In increasing numbers the ebullient athletes of the Caribbean are putting their own distinctive mark on sport. To baseball they have brought dash, to boxing passion, to horse racing daredeviltry. Since 1972 tiny Panama has produced four world boxing champions and four jockeys who rank among the top 10 in the U.S. From Puerto Rico and the Dominican Republic come the ballplayers—34 of them in the major leagues last season. Jamaica, meanwhile, has contributed half a dozen international track stars. These successes seem astonishing when the background of the athletes is considered. The Dodgers' Manny Mota, who hit .314 last summer, began playing with a baseball made from paper and twine. Champion Jockey Laffit Pincay first learned to ride by sitting on a barrel, studying a Sports Illustrated instructional by Eddie Arcaro. But poverty can be a breeder of ambition and determination. As in the U.S. ghettos, sport offers an out. And athletes like world lightweight champion Roberto Duran (right) have used it well to become proud representatives of their small lands.
So delighted was Panama at having champion boxers that the four—Alfonso Frazer, Enrique Pinder, Ernesto Marcel and Duran—were voted $300-a-month pensions on retirement, whereupon Frazer and Pinder lost their titles and their following. Still heroes, however, are WBC featherweight champ Marcel (below) and Duran, whose victories are celebrated by dancing in the streets till dawn. Duran likes nothing better than sparring with Panama City children and nothing less than hard training under the stern eye of ring master Freddie Brown.
The horses in Panama are sore and seldom sure-footed, so the men who ride them must use guile and, at times, even ruder tactics to win. Expecting the worst, an ambulance follows every field. Panama's jockeys once were schooled solely by experience, but now the government subsidizes classes. In morning workouts saddles are rarely used and even at the races (left) a jockey will dispense with stirrups if an animal becomes fractious. Conditions are enough to encourage prayer in the jockey room chapel.
Jamaica has school sports (left), which few Caribbean lands do, but an athlete must be discovered by the age of 12 when most children quit classes to work. Talent is lost and found in haphazard fashion. The island has only three skilled track coaches, so world-class runners like Donald Quarrie (in yellow pants, above) and Trevor Campbell (right) accept U.S. college scholarships in order to get further instruction.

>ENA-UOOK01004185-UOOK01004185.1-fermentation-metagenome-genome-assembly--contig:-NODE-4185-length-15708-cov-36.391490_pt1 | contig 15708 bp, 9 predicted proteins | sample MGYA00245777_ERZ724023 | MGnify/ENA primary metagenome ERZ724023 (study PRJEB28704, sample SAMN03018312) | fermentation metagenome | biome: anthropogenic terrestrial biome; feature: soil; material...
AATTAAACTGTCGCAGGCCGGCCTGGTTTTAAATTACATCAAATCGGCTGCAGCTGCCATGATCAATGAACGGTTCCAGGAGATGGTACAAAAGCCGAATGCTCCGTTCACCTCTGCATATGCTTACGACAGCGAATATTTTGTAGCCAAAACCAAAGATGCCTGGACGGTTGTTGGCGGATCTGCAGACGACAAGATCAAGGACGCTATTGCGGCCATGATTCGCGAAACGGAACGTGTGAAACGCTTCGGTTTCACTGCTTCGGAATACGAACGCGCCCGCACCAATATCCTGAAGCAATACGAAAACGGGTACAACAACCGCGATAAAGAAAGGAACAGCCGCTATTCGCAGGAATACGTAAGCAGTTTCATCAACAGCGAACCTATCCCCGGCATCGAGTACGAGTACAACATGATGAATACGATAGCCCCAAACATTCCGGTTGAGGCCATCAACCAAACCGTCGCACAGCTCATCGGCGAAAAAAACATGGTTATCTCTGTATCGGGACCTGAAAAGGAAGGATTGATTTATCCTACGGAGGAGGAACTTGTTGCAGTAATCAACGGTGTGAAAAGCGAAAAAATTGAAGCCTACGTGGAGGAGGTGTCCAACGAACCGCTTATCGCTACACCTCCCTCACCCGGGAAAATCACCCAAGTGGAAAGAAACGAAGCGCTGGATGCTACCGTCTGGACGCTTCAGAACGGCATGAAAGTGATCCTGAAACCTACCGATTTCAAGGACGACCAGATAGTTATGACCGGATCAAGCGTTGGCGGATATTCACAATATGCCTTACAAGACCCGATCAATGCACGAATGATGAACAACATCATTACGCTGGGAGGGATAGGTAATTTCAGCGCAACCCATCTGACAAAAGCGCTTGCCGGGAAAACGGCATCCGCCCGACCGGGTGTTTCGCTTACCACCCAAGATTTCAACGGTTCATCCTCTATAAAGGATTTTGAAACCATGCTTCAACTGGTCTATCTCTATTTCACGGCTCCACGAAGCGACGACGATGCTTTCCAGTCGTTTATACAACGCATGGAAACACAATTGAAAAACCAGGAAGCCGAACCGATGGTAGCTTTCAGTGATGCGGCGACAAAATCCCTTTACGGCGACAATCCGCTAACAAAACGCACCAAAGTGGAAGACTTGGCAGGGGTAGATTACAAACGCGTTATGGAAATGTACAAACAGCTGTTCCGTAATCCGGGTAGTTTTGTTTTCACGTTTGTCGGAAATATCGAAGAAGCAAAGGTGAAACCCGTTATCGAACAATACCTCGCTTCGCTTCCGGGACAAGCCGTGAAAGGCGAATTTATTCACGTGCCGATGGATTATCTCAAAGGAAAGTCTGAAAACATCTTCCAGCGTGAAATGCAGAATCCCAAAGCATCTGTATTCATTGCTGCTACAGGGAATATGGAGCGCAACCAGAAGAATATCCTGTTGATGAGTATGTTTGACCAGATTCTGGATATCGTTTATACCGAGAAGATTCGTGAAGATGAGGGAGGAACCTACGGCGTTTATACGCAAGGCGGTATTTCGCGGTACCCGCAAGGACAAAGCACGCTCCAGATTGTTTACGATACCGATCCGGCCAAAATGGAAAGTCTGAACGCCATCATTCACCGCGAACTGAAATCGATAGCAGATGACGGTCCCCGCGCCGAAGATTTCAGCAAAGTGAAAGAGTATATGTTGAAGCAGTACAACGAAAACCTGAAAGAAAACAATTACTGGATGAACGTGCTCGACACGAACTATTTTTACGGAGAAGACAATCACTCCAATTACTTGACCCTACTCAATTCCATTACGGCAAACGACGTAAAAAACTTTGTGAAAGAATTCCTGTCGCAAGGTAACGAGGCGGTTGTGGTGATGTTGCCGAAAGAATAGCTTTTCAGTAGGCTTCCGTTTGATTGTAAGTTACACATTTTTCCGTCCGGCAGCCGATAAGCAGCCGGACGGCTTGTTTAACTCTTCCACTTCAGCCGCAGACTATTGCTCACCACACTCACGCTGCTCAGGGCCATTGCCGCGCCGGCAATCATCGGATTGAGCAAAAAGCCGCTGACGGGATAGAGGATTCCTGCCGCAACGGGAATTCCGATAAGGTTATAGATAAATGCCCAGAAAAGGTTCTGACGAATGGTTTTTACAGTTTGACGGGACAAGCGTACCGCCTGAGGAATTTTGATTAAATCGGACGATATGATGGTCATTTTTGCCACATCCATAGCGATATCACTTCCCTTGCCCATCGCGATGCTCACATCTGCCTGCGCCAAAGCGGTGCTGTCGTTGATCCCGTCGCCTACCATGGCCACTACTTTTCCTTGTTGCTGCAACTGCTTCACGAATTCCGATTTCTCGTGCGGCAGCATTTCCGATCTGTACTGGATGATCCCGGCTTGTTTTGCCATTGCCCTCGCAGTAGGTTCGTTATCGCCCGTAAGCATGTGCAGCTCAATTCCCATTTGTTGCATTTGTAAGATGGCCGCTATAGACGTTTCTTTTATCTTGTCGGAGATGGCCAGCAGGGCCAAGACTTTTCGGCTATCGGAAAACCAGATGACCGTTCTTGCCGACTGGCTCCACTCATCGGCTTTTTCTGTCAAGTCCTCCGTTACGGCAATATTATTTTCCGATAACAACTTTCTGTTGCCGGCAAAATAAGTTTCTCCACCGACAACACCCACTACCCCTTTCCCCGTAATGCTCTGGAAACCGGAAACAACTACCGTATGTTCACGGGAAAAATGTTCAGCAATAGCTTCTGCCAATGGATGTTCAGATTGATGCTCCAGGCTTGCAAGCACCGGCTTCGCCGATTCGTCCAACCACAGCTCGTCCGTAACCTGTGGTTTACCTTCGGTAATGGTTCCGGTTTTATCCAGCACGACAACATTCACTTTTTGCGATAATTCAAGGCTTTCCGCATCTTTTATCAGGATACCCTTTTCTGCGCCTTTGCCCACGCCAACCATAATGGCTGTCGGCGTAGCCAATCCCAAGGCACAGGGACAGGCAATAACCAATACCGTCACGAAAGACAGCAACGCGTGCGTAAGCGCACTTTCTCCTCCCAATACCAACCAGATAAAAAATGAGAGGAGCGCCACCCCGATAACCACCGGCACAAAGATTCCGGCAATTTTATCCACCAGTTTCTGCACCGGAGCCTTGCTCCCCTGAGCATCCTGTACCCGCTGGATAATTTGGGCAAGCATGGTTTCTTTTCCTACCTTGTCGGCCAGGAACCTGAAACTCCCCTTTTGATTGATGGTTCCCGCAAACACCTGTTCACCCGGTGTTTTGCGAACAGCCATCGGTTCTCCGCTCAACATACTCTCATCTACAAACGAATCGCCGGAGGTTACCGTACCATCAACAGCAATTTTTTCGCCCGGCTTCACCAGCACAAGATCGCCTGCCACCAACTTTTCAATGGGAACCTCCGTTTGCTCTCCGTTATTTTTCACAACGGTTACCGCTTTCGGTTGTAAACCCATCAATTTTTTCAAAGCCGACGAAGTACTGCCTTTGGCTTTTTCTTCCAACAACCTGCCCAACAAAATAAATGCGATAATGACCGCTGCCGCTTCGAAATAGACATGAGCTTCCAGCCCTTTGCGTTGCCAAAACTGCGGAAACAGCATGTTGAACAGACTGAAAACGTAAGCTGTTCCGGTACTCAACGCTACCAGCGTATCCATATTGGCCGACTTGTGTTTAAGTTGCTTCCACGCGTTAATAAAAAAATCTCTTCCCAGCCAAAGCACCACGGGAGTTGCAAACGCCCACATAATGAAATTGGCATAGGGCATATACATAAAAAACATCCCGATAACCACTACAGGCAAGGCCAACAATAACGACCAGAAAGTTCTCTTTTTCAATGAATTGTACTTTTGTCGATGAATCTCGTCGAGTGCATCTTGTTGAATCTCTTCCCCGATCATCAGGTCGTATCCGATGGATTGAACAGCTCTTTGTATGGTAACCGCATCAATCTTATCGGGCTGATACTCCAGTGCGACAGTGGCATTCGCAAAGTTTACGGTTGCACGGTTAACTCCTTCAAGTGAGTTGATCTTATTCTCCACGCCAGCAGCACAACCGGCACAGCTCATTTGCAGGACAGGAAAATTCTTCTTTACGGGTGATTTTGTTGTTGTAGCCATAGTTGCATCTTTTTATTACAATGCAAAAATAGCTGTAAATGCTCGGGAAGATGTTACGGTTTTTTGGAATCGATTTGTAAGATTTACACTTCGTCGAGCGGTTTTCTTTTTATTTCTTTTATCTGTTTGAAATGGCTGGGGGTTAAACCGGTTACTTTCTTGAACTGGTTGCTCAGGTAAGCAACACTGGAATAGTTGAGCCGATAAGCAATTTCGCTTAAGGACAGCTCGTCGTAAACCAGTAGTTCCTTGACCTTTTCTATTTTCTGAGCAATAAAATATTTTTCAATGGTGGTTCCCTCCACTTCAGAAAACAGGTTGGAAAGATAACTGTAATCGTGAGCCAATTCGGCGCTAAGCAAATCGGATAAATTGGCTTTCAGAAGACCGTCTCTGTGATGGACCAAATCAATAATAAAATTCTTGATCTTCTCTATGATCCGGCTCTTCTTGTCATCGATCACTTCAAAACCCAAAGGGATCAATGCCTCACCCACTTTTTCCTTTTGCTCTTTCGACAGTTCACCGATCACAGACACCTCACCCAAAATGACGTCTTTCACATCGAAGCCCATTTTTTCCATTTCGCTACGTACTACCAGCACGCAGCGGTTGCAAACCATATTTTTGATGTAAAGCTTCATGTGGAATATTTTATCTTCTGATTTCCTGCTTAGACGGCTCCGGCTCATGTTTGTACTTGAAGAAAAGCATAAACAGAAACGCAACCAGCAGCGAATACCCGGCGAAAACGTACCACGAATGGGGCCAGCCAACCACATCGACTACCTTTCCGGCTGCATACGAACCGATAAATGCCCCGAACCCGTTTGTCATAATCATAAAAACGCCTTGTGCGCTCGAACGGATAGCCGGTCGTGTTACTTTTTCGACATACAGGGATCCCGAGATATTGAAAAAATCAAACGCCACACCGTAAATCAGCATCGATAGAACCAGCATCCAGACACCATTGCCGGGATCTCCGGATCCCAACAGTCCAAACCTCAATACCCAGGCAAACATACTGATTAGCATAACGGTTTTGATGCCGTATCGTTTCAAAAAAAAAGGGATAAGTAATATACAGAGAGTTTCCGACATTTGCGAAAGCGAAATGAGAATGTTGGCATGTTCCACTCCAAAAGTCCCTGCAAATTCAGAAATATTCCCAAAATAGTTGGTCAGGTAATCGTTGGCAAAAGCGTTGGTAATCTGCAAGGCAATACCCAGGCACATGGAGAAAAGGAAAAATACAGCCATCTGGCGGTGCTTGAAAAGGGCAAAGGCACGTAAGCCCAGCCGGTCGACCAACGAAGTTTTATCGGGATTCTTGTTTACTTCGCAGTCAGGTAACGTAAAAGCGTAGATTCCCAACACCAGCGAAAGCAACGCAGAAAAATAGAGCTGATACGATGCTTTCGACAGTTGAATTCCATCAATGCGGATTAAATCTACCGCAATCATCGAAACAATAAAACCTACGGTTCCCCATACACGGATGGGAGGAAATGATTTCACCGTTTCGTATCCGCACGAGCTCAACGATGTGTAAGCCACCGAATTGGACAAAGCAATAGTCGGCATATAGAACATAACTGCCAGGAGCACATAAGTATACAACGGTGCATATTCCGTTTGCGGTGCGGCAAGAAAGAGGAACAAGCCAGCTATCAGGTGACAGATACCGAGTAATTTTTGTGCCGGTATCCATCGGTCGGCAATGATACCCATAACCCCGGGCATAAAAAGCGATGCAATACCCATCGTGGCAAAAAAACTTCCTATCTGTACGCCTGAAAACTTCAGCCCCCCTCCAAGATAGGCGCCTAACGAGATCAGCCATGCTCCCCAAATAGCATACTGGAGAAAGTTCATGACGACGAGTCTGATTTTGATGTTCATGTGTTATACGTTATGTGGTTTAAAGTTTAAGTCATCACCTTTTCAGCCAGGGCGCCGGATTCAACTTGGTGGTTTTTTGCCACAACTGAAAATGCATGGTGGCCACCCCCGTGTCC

Everywhere, from the streets of Santo Domingo to the canebrakes on the Haitian border, children in the Dominican Republic play baseball with homemade bats (stripped down limbs of the guayaba tree) and gloves made of pasteboard boxes. But rough and rudimentary equipment does not hinder the sport in the Caribbean. Major-leaguers have been discovered at pickup games in plantation fields. There is a high level of amateur competition in both the Dominican Republic and Puerto Rico, where clubs are sponsored by rum and cigar companies. Cesar Cedeno was a second-string first baseman on a drugstore team when he was signed by Houston. The first-string first baseman? The drugstore owner's son.
Going home to play before their people is something expected of major-leaguers. Come October, Manny Mota, Juan Marichal, Cedeno and a dozen other Latins head for the Dominican winter league. Puerto Rico draws All-Stars like Manny Sanguillen and Felix Millan. To a single club—the 1973 champion Santurce (left)—go Frank Robinson as manager, Elrod Hendricks, Orlando Cepeda, Mike Cuellar and Tony Perez. Ponce is not so lucky, with no big-name players on its roster. After 15 winters of baseball, Felipe Alou has retired to a Dominican broadcasting booth (right) where he aids TV announcer Johnny Naranjo.